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on 21 September 2012
While plenty of customers have given this book 5 stars (a number of whom have not reviewed any other books), I'm going to buck the trend because I found this publication incredibly disappointing. Starting with the positive, there are the odd nuggets of information and suggestions that are helpful, but in my opinion they are few and far between, and buried under long-winded prose. I'm sure the author is an excellent presentation coach, but as an author I think this book is flawed for a number of reasons:

1. The tone of the book is conversational, which is fine except the author tries to be too familiar with readers - at various points, he tries to get readers to compare what he's saying/asking you to do to "an affair you've had". That tone of voice might work in person, but on paper, it's condescending.

2. The author talks in detail and very regularly about speeches made by Tory politicians, but fails to give any mention to Steve Jobs, Abraham Lincoln or the like. I may possibly be in a minority, but I don't want my speeches/presentations to sound like Iain Duncan Smith or David Davies (yes, they are mentioned in this book). Rather, I'd like to know why the author thinks Steve Jobs was a successful presenter and how Jobs' speeches fit within the author's framework. Why do great speeches/presentations work? What's their common link? Politician's speeches are sanitised and written by others for the purpose of keeping voters happy. If you are going to consider politicians then why not Obama, Churchill, Clinton, Roosevelt?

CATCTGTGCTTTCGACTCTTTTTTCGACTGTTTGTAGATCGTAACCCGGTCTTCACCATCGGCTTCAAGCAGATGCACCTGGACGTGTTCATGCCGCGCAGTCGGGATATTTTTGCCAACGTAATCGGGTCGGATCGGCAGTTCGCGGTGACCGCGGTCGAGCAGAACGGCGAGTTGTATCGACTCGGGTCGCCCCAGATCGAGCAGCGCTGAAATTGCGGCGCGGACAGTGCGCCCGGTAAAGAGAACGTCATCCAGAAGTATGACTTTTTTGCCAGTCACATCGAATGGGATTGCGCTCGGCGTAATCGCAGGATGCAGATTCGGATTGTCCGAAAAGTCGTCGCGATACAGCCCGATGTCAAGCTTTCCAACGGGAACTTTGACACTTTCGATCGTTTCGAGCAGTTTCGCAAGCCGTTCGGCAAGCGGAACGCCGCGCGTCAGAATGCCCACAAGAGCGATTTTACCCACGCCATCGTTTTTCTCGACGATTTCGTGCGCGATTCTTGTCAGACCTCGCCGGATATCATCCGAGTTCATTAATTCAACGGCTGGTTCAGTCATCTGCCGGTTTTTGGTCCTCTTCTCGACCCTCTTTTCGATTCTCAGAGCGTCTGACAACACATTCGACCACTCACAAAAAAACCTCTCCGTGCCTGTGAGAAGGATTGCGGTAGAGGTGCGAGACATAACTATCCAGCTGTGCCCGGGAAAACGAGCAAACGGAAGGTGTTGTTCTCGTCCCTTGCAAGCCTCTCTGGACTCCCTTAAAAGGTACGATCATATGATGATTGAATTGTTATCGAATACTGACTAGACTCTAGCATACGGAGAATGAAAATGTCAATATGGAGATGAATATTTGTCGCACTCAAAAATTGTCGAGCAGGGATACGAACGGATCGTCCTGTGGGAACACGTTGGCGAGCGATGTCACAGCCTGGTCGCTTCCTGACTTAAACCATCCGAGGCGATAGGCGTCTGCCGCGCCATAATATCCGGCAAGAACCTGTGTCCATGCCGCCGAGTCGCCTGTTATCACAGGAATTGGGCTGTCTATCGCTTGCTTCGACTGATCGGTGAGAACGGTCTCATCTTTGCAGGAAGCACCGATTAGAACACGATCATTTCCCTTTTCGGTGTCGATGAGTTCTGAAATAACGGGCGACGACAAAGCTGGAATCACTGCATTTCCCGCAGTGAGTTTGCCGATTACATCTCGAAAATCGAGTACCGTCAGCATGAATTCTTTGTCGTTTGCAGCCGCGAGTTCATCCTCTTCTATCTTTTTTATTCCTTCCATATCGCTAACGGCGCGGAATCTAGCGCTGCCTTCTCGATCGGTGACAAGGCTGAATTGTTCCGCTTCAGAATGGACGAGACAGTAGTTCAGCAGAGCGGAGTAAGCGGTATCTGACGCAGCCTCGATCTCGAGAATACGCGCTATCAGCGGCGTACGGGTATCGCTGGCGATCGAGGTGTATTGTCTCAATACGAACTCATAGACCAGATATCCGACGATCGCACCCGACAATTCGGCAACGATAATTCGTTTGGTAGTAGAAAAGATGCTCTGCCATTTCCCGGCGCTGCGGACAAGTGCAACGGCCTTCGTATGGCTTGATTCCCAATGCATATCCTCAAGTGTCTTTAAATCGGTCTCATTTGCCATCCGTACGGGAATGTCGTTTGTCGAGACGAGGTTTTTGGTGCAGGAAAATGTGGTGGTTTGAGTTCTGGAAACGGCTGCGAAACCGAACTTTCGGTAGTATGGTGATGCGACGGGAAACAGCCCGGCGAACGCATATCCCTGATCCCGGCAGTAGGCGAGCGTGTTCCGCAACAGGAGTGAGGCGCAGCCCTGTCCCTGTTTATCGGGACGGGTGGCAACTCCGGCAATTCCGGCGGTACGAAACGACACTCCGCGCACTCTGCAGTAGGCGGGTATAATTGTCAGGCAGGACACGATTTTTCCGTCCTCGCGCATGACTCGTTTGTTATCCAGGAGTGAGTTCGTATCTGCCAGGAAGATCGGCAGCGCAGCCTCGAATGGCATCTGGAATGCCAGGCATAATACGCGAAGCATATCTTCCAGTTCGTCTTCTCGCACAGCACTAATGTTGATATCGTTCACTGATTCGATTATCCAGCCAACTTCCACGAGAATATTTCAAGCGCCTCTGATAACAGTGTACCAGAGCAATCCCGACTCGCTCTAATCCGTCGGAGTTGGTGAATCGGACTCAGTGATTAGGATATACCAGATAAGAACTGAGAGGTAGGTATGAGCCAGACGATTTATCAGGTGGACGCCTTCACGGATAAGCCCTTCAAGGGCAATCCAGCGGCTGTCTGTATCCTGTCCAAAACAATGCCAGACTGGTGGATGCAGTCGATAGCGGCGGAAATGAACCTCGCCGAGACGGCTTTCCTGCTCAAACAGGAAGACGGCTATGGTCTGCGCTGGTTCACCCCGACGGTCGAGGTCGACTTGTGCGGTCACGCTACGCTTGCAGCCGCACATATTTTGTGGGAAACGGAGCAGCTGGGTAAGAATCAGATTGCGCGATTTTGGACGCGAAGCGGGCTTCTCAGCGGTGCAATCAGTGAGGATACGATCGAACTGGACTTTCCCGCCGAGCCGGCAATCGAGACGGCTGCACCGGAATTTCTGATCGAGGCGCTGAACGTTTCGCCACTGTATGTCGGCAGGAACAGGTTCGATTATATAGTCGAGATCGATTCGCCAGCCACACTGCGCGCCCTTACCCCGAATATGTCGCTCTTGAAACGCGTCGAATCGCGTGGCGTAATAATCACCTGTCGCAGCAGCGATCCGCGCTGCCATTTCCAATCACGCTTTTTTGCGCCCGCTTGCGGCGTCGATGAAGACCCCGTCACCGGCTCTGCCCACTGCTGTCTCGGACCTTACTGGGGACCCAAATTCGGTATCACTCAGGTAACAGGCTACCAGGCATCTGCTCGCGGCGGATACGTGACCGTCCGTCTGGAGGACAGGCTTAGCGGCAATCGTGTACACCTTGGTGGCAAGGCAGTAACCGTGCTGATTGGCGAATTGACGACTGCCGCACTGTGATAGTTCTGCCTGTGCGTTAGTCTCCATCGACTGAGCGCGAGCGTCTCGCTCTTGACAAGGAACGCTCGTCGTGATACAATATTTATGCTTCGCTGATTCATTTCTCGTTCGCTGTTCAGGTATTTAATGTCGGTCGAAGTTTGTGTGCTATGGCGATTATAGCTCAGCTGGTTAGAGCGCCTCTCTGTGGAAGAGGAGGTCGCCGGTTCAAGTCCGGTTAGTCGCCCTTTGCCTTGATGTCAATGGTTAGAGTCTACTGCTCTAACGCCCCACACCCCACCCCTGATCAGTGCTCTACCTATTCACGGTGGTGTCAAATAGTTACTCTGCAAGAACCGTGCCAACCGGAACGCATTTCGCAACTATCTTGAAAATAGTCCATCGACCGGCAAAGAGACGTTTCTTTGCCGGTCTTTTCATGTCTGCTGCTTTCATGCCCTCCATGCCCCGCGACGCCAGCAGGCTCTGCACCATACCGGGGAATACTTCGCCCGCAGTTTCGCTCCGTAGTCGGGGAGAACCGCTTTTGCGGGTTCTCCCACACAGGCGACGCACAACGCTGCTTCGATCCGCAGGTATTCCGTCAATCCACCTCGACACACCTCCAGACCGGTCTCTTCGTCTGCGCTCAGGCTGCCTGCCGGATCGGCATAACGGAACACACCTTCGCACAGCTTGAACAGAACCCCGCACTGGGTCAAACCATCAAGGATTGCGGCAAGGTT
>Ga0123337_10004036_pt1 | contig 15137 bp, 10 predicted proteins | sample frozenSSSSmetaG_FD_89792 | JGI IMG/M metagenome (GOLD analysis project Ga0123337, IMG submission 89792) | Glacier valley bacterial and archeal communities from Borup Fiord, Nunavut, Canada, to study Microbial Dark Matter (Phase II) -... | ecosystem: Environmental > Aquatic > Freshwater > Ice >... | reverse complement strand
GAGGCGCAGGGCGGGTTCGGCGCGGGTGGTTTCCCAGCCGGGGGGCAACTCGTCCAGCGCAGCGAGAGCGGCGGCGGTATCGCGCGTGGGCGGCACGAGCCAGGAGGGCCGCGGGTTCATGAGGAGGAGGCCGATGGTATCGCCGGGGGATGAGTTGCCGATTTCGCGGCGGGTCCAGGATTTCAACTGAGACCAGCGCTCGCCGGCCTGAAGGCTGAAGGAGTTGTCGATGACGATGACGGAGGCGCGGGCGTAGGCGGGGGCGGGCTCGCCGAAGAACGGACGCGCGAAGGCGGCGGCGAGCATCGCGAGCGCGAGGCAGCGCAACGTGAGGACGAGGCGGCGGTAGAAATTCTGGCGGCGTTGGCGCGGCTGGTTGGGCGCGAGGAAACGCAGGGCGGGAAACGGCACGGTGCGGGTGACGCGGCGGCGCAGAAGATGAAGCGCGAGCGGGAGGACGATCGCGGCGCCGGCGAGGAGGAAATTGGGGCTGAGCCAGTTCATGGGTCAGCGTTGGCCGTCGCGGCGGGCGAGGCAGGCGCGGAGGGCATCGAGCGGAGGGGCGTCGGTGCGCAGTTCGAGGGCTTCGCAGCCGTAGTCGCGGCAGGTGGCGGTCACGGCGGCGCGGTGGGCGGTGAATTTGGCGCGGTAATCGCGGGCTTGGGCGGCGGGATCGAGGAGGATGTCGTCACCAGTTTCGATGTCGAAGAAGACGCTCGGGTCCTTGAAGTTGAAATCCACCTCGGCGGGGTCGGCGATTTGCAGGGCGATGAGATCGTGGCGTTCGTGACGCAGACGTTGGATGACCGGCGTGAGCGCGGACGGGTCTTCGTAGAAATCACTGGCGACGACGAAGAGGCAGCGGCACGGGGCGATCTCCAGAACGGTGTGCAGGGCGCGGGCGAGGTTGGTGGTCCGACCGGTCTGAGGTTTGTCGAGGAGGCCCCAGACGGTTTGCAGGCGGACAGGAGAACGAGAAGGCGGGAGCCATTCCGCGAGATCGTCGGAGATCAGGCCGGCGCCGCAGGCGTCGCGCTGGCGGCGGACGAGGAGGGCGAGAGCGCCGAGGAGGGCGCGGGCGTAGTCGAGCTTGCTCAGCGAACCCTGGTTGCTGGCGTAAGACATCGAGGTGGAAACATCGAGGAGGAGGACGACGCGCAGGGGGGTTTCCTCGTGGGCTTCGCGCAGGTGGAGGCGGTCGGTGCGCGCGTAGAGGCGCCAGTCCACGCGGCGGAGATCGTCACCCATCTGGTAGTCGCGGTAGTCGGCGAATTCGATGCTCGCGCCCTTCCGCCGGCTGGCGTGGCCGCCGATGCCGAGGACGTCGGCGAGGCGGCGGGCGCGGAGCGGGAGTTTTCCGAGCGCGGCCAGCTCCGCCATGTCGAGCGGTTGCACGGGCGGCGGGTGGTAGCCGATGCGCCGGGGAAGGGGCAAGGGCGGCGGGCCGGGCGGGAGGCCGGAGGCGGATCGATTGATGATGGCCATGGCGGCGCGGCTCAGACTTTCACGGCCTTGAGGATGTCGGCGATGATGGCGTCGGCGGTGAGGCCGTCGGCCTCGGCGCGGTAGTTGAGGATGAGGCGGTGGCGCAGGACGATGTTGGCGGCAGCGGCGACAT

3. There's barely any mention of stories - arguably the most powerful way to present your ideas/pitch/speech. Instead, the author has a rather rigid framework, which he mentions several times per page. It's overpowering and brainwashing.

4. At the end of the book is a curious chapter looking at wedding speeches and after-dinner presentations - completely devoid of any information and comes across as filler that either the author thought of at the last minute, or the publisher wanted to pad the book out.

5. It's a text-heavy book. If you're going to write a book about presenting, then at least make it visual and colourful (as per the framework!). There's about four images in this book, which is ironic given the author talks at length about using fewer words.

6. The author loves himself - it comes across very clearly in the book.

7. There's barely any mention of the TED series of presentations (a couple of fleeting sentences) - internationally acclaimed as some of the most inspiring, insightful and best speeches/presentations around. Why???

I'd recommend if you're looking for a book on presenting you look at:

Resonate Resonate: Present Visual Stories That Transform Audiences